It’s one of my all-time favorite theater stories.
Spring, 1990. An actor whose identity I’ll protect has been out of work for months. So when his agent calls and tells him to audition for Old Deuteronomy for a road company of CATS, he reluctantly agrees.
“A job’s a job,” he told me, before adding “even though the one time I saw CATS I thought” – he paused to take a bewildered breath before continuing – “‘What’s the point?’”
Our Actor got the part, rehearsed and went to Philadelphia to join a battered and embittered company. CATS, after all, is a terribly difficult musical to perform, for no human being was meant to walk – let alone dance – as any cat does. Soon after the show had opened on Broadway, a chiropractor was hired to be on call for each company. Plenty of Our Actor’s new castmates were using the good doctor at least now and perhaps forever.
So when Our Actor arrived, his new co-workers immediately snarled their frustration. What was worse, following the matinee that day there’d be a backstage visit from a local sixth-grade class. Our Actor was told, “We have to talk to these kids all the time, we’re sick of doing it and we need to lie down after a show. YOU’RE the new cat on the block: YOU do it.”
Actually, Our Actor was exhilarated at the prospect of talking to the students. Imagine! Some of them would be seeing their first-ever Broadway musical! He remembered the thrill of seeing his first show some twenty years earlier and wished that back then he’d had the once-in-a-lifetime chance to go to this magical place called Backstage and talk to An Actual Actor he’d just seen dazzle him.
So after the matinee, Our Actor, still in his Old Deuteronomy costume, bounded out enthusiastically to greet the group. “Any questions?” he asked.
“Yeah,” said a tween boy in a most bored voice: “What’s the POINT?”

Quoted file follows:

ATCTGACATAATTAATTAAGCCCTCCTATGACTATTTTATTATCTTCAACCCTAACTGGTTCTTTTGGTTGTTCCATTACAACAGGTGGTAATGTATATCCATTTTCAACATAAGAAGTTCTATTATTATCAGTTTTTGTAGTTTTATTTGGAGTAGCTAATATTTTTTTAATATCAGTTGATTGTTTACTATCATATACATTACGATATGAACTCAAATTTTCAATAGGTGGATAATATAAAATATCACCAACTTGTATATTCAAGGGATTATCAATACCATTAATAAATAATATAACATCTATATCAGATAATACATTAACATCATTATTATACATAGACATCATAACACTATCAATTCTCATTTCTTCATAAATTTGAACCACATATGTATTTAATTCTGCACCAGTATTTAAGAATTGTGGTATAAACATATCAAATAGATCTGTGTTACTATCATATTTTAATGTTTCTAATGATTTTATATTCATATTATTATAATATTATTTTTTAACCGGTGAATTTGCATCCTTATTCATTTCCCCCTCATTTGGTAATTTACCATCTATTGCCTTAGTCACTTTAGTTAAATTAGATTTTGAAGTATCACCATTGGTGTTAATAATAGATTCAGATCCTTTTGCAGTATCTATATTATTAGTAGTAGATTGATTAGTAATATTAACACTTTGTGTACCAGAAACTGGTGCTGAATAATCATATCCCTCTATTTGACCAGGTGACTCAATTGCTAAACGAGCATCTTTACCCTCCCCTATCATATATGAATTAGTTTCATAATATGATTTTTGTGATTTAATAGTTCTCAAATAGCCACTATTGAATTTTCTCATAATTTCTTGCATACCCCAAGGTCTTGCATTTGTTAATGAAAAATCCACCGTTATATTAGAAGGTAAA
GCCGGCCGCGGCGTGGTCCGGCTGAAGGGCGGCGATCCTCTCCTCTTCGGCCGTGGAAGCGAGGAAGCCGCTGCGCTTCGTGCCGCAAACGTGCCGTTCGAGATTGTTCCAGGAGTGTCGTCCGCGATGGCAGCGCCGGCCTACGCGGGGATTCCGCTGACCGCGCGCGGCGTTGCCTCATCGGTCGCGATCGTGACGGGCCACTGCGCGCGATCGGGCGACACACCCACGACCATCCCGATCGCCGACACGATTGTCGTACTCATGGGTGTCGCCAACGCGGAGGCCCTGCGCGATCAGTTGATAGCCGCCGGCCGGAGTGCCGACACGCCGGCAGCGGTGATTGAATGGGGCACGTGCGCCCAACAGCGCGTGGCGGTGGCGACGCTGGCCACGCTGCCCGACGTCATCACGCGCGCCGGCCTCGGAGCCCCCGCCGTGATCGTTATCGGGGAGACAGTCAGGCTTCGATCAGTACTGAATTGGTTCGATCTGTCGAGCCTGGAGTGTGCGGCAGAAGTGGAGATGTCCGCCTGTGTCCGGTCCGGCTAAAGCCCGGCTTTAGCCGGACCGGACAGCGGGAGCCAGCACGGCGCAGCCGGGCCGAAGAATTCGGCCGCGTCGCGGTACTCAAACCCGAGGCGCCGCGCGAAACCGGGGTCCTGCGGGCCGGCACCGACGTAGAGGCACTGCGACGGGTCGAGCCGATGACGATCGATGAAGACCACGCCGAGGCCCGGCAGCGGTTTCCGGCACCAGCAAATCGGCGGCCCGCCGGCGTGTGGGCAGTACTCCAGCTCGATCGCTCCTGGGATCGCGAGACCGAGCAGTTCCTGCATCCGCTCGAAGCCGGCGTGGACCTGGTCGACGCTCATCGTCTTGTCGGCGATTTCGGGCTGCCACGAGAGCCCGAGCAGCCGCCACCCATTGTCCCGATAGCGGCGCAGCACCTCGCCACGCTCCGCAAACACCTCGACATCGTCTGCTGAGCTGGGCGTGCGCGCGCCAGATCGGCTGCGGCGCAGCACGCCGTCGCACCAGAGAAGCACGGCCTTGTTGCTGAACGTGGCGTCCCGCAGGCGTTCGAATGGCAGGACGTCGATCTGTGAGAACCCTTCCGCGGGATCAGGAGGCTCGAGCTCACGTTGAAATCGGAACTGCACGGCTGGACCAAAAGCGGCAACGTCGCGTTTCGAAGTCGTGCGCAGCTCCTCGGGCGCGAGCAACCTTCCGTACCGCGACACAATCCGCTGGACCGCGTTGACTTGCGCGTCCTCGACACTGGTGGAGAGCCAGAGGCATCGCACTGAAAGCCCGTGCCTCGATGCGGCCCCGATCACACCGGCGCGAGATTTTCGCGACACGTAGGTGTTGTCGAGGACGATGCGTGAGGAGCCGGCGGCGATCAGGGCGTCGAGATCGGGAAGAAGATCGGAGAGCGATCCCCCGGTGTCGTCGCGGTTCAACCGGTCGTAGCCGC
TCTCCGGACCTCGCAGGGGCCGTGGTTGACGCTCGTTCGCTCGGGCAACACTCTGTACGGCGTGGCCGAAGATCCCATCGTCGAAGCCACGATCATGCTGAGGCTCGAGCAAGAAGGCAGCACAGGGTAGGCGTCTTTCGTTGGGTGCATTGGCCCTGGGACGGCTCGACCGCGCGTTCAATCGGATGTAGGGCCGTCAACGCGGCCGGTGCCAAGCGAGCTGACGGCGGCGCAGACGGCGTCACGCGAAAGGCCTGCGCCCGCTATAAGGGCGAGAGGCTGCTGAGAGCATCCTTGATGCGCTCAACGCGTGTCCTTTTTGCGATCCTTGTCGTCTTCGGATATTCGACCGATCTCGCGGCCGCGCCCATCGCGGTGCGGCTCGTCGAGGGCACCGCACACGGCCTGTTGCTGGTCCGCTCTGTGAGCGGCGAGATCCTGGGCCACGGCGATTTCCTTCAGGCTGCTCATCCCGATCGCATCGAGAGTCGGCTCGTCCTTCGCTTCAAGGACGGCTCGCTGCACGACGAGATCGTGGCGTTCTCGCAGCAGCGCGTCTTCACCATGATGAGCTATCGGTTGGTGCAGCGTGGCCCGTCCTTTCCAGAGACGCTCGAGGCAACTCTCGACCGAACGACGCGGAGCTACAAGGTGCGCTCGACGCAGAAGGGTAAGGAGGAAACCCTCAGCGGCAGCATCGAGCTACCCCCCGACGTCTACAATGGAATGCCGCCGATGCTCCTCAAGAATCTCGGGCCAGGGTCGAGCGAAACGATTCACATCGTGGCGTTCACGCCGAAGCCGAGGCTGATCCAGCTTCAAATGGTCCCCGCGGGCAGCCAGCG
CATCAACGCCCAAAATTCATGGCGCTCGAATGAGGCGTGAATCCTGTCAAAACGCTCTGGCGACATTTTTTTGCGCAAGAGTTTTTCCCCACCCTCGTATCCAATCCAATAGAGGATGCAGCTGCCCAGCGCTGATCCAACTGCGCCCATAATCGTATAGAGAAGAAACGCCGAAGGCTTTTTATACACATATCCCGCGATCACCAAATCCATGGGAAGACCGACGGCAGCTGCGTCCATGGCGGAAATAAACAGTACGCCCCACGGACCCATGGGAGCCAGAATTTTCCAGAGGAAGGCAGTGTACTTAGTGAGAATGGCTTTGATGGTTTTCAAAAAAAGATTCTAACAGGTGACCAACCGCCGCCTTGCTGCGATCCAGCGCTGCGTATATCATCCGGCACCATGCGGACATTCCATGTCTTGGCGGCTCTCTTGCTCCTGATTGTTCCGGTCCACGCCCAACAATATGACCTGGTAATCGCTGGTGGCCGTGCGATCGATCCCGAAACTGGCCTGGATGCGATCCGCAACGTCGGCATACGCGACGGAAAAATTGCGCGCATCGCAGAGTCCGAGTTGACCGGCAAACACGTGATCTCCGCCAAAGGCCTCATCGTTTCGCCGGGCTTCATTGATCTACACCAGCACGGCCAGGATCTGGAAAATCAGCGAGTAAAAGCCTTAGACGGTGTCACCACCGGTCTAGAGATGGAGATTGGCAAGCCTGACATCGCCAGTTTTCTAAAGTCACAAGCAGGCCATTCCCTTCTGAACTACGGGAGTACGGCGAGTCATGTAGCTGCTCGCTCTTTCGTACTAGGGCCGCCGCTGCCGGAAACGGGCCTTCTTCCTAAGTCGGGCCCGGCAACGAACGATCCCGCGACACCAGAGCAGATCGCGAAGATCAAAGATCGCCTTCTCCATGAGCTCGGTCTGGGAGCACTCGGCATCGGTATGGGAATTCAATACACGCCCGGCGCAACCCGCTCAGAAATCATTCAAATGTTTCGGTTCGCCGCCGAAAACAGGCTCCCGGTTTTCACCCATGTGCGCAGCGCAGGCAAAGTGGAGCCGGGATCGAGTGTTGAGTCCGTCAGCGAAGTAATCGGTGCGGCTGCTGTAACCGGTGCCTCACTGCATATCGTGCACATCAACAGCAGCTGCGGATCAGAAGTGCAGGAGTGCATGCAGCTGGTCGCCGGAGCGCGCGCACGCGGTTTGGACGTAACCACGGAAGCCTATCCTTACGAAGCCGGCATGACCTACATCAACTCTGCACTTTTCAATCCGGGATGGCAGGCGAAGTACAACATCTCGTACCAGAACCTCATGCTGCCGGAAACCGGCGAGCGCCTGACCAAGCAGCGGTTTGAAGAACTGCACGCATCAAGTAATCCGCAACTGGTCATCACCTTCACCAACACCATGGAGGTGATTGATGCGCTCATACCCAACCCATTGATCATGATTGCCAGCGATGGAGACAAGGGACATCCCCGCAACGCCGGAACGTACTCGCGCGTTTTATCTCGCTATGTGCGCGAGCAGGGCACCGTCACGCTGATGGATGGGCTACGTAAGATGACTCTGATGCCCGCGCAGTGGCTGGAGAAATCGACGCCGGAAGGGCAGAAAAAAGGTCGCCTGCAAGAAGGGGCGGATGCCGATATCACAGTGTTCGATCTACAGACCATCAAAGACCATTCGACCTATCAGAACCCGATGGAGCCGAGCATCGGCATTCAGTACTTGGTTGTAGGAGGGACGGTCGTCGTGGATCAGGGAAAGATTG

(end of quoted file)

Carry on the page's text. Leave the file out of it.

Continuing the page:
Well, the kid DID have a point. Where’s the story? When I first saw CATS at the Winter Garden in 1982, I was unfamiliar with T.S. Eliot’s poems. As a result, as the musical unfolded, I was stunned to learn that the show was really a glorified revue that offered very little connecting material.
Now in 2016, as I entered the Neil Simon Theatre to see the new production, I knew what I was getting into; as a result, I had a much better time. CHICAGO is not the only “musical vaudeville” in town; that’s what CATS truly is.
Let’s admit it: CATS’ music is really quite wonderful. When the show opened in London in 1981, Andrew Lloyd Webber was still a master of melody. But because CATS would eventually surpass the beloved A CHORUS LINE as the longest-running musical in Broadway history, it suffered a most serious backlash where few would deign to recognize its value.
Exhibit A: LOVE! VALOUR! COMPASSION!’s film version starts with a man shuffling through his original cast CDs to decide which to take on a trip. He does choose Lloyd Webber’s EVITA as well as MACK & MABEL and FUNNY GIRL, but when he reaches CATS, he tosses it far away from his suitcase.
Bad decision. “Old Deuteronomy” is one of musical theater’s most beautiful melodies. “The Old Gumbie Cat” would have Kurt Weill swoon with admiration. “Gus the Theatre Cat” has a tender sound befitting the age and delicate condition of its character. “Macavity” offers a surreptitious sound just before “Magical Mister Mistoffelees” brings us hand-clapping-in-rhythmic joy. And isn’t it overexposure and not the song itself that makes many a person thrust a finger into his open mouth and make a gagging sound whenever the vamp from “Memory” starts?